The ‘Festival of lights’ lasts up to eight days and falls on the 25th of Kislev, of the Hebrew calendar.  The word is pronounced with that stereotypical, slightly guttural ‘kh’ sound, ‘kha-nu-ka’. According to Hebrew scripture, at a time when the Holy Land was ruled by the Seleucids (Syrian-Greeks) whom were keen on forcing their views and beliefs upon all under their domain, A small band of faithful Jews’ led by Judah the Maccabee, defeated the mighty Seleucid army and reclaimed the Holy Temple in Jerusalem and rededicated to the service of their God. When these Jews went to light the Temple’s seven branched candelabrum, the Menorah, they found a single container of oil that would only last the day, however the container lasted 8 days and was considered a miracle.

The most important aspect of the festival is the Menorah lighting. Each day an additional candle is lit, with blessings recited beforehand and traditional songs performed afterwards. Since oil is such an important part of this festival, many foods are fried in the substance such as latke, a potato pancake and sufganya, a type of doughnut. All of these aspects underline the beliefs behind Chanukah, standing up for what you believe is right as those faithful Jews did, that they believed that God can light the way (represented by the flames of the Menorah), and that you should be proud of what you believe in.

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The history of written language

  • 16/11/2017
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A few weeks ago, we did a blog on the history of the English language and this got us thinking… how did written language come about? You may know about Egyptian hieroglyphics or your Greek alphabet, but the history of written language goes much deeper than that.

It’s worth noting that recording numbers came long before recording any different sort of information. This began in 4000 BC, at a time when there were between 7 and 14 million humans on Earth, and they had only just begun domesticating horses; the earliest known form of recorded numbers where marked clay tokens used for counting sheep. Around a 500 years later, the first forms of written language begin to appear, in the form of images and markings on stone tablets. It’s generally accepted that the Sumerians were the first civilization to use written language, but there have been other places that have independently conceived and developed their own forms of written language such as the Mesoamericans in 300 BC, and many believe the Chinese joined these writing pioneers around 1200 BC.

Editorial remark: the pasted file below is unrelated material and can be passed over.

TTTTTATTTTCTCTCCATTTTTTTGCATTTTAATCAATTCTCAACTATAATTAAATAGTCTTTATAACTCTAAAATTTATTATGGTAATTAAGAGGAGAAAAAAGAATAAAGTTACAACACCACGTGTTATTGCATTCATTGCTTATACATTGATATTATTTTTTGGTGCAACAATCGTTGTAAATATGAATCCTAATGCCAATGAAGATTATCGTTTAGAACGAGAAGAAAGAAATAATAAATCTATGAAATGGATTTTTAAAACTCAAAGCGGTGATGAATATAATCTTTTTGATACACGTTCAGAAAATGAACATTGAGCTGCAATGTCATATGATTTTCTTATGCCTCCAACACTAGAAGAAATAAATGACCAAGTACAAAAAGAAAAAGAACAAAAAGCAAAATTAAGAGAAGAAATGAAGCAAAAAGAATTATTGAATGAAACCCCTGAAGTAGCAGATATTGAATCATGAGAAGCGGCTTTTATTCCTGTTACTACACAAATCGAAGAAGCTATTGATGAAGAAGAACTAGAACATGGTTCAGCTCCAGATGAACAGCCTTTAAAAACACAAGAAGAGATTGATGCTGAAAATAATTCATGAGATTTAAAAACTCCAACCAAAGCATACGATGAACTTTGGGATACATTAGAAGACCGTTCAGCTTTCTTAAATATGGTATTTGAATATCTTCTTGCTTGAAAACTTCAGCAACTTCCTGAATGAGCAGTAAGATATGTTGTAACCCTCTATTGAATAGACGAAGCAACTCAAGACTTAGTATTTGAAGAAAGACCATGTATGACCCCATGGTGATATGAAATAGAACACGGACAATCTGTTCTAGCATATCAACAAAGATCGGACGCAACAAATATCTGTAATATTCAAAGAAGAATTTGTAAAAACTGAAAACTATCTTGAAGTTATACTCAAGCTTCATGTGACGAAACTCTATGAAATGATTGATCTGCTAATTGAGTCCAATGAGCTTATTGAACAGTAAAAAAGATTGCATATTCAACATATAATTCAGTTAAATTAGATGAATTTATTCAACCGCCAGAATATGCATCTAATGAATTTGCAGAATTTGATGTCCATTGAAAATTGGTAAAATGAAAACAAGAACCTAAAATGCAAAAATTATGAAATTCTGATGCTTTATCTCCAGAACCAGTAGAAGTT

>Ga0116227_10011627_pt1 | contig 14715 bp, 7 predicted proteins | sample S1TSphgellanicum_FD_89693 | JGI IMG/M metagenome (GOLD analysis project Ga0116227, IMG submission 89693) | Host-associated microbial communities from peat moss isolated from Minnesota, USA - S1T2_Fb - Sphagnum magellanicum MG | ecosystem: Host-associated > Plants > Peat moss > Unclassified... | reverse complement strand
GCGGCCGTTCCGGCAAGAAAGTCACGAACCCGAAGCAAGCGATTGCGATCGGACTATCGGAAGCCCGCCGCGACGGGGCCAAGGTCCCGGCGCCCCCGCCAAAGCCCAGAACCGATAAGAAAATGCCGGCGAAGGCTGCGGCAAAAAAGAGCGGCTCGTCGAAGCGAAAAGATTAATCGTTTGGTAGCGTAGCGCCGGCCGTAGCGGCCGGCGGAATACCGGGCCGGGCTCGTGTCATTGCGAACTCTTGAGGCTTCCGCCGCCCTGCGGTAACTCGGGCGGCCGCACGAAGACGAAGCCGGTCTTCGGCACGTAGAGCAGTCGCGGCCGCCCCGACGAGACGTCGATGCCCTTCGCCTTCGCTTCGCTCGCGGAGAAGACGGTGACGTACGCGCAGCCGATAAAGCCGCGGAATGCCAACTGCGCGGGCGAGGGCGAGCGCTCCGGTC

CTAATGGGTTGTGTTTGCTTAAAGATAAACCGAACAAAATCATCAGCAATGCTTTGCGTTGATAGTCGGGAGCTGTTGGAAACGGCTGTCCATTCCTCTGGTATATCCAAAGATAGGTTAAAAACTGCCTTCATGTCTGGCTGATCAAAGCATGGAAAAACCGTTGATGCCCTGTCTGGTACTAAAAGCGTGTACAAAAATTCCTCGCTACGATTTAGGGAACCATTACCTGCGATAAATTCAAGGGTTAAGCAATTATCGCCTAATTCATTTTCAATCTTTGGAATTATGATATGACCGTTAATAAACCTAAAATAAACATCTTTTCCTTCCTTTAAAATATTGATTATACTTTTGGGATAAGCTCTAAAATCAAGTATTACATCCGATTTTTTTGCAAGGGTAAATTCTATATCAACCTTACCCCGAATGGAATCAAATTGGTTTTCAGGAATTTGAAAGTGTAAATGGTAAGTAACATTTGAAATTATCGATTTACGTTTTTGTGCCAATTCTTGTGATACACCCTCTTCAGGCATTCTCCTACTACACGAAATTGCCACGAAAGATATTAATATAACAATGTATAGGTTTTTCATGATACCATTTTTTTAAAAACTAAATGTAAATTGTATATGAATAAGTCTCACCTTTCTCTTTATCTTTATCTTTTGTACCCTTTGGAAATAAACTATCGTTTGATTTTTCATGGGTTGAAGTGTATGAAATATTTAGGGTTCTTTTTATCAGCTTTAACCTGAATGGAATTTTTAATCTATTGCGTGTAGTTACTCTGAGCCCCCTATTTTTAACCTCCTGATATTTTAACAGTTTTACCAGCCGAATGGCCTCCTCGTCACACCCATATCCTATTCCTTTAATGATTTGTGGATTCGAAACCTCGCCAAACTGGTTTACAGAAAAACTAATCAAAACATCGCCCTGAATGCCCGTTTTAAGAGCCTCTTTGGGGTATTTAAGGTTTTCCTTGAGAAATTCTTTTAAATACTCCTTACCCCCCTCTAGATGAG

But what did these written languages look like? And why where they made in the first place? The Sumerians were the first civilization to build cities, and it is thought that the need for long distance trade gave rise to basic pictures and symbols so that tradesmen could communicate, or remember items needed from different places (the world’s first shopping lists?) or in the case of the Chinese, markings were made in small bones that were then heated ‘diviners’ would then read these markings and see the future; these markings would eventually morph into Chinese script.

Eventually these pictures and symbols would go on to be more specific, providing a precision tool for humans to communicate through the ages. Enheduanna, (2285-2250 BCE) is the first known example of an author and wrote ancient versions of poems, hymns, prayers and psalms. The Epic of Gilgamesh is the first known written recording of literature. These writings would eventually prompt an influx of written recordings to preserve culture, information and history, to be put in the Sumerian libraries.

Finally, using the tools and literature before them, the Phoenicians created the first version of the alphabet – this would heavily influence the Greek alphabet, which would then make written language more accessible to other cultures, and become the bedrock of written language for all of Europe.